In this report, mutational, cellular, and biochemical analyses have shown that CD3ζ-based CARs can interact with the TCR complex. Interestingly, this observation contradicts earlier work conducted in scFv.FcεRIγ transduced T cell hybridomas (30), in which CAR expression led to decreased CD3 expression and decreased responsiveness to stimulation. The differences in these results may be attributed to a balance between CAR–TCR interactions and a metabolic load on the transduced cells. In this scenario, non–TCR-interacting CARs would drive down expression of surface receptors owing to the metabolic pressure exerted on the transduced cells. This effect would be partially reversed with TCR-interacting CARs, which would still drive CD3 to the cell surface. Clearly, the interaction of the expressed CAR with endogenous cell surface proteins can have both advantageous and deleterious effects. Understanding the biochemical interactions driven by the CAR receptor will therefore provide important information to aid the future design of this class of proteins.
We thank Hayley Batha and Allison O’Neill for helpful technical assistance, Jeff Barry and Michael Hughes (Paterson Institute for Cancer Research Flow Cytometry Group) for invaluable help with flow cytometric sorting of cells, Stuart Pepper and members of the Paterson Institute Molecular Biology Core Facility for sequence analysis, and Prof. David L. Wiest (Fox Chase Cancer Center, Philadelphia, PA) for provision of the MA5.8 cell line. We also thank Prof. Janos Szollosi and Dr. Peter Nagy (University of Debrecen, Debrecen, Hungary) for helpful advice on optimizing FRET analysis, as well as Dr. Reno Debets, Dr. Zsolt Sebestyen, and Coen Govers (Erasmus University, Rotterdam, The Netherlands) for critical analysis of the manuscript.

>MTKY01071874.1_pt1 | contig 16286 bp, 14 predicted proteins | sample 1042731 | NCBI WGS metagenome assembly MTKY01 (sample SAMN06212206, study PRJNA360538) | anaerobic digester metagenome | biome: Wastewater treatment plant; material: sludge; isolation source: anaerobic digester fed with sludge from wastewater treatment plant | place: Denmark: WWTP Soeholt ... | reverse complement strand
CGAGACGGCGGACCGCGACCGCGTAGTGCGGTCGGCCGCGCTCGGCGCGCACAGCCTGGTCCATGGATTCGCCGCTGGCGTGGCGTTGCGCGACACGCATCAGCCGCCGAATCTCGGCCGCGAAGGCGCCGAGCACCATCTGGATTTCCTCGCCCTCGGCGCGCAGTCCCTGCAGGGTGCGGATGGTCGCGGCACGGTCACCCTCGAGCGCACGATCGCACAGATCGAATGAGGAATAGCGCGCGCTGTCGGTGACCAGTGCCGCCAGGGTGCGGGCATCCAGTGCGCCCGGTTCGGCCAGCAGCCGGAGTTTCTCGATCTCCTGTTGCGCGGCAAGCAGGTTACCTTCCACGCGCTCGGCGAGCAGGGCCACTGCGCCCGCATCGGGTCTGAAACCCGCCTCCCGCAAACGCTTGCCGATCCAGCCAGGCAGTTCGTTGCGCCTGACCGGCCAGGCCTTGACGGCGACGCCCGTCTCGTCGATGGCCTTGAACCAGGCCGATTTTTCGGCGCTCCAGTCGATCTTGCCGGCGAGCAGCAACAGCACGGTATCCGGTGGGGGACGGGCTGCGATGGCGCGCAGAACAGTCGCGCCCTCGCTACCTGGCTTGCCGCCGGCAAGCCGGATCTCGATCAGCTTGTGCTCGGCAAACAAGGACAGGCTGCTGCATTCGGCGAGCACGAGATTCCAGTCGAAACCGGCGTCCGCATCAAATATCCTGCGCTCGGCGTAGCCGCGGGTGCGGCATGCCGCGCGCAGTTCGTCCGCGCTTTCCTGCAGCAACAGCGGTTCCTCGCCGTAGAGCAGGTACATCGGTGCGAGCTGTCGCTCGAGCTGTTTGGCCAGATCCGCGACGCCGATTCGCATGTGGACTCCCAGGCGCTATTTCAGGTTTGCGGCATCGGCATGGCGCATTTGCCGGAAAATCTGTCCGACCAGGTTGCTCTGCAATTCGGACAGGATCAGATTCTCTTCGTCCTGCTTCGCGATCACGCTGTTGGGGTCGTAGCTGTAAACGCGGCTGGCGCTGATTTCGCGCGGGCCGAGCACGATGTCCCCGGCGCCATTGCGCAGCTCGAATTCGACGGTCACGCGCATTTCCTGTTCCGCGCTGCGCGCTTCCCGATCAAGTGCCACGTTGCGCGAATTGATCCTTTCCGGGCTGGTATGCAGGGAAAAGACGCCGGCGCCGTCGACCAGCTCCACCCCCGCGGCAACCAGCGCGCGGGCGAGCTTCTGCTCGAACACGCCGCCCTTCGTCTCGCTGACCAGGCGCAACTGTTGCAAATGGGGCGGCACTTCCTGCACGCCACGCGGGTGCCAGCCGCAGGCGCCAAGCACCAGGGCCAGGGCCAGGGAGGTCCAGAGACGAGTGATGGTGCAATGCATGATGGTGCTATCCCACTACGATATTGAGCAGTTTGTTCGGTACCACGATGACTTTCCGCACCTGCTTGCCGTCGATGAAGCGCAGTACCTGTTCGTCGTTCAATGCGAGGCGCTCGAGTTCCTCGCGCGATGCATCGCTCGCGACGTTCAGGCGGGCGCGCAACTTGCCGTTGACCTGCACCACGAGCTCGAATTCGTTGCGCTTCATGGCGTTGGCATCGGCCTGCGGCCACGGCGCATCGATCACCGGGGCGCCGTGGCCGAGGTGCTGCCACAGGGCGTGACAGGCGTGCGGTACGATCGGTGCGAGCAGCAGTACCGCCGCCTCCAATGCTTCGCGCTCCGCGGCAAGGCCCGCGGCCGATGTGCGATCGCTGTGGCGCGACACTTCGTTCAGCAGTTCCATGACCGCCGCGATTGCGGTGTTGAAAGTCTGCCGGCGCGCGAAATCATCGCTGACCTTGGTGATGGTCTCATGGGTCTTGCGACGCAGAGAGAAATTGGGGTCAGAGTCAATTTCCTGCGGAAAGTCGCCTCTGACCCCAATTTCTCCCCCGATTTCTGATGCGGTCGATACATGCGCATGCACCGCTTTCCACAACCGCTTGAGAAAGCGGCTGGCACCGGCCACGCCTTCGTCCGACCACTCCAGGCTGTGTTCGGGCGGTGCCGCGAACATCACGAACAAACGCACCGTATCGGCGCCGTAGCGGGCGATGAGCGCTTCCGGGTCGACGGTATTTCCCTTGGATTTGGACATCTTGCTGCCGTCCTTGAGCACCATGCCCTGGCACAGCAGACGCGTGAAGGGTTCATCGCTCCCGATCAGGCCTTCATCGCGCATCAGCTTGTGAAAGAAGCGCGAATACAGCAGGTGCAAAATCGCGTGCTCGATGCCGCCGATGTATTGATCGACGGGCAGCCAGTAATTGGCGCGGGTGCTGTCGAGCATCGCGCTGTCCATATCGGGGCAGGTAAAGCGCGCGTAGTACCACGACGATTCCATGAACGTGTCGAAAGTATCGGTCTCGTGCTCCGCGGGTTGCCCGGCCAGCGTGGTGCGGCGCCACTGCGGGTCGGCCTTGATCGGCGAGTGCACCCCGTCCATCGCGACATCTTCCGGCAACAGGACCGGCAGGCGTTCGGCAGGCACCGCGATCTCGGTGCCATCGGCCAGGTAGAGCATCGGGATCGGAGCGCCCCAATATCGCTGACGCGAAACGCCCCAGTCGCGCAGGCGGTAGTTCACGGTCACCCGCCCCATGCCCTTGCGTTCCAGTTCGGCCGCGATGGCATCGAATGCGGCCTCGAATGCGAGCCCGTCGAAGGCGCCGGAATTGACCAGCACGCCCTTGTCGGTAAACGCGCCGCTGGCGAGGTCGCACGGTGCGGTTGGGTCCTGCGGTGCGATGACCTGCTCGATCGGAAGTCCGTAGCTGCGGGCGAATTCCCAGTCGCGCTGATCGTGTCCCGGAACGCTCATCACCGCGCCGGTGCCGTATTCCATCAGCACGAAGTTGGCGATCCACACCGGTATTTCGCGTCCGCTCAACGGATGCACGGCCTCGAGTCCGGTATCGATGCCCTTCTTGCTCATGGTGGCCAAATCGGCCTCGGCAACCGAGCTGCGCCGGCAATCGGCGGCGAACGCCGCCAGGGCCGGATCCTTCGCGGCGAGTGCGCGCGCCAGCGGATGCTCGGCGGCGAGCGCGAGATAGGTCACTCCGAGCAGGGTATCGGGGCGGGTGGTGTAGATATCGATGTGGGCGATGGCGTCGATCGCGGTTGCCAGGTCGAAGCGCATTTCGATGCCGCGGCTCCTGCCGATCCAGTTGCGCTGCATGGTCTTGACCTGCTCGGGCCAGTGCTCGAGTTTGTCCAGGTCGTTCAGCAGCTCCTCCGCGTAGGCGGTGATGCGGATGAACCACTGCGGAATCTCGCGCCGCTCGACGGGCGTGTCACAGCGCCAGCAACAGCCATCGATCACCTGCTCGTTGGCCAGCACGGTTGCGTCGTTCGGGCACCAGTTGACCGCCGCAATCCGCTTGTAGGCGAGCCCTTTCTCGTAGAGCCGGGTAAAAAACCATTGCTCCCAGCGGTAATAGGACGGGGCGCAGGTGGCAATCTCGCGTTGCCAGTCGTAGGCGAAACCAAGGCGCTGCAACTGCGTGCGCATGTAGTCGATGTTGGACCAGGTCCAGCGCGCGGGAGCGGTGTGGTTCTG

Disclosures The authors have no financial conflicts of interest.
This work was supported by the Biotechnology and Biological Sciences Research Council (to J.S.B.); Cancer Research UK (to R.E.H., D.E.G., S.B., M.H., and M.B.); and the European Union Framework Programme 6 Adoptive Engineered T Cell Targeting to Activate Cancer Killing.
The online version of this article contains supplemental material.
Abbreviations used in this paper:
- chimeric Ag receptor
- carcinoembryonic Ag
- flow cytometric immunoprecipitation
- Förster resonance energy transfer
- mean fluorescence intensity
- Received June 3, 2009.
- Accepted April 7, 2010.
- Copyright © 2010 by The American Association of Immunologists, Inc.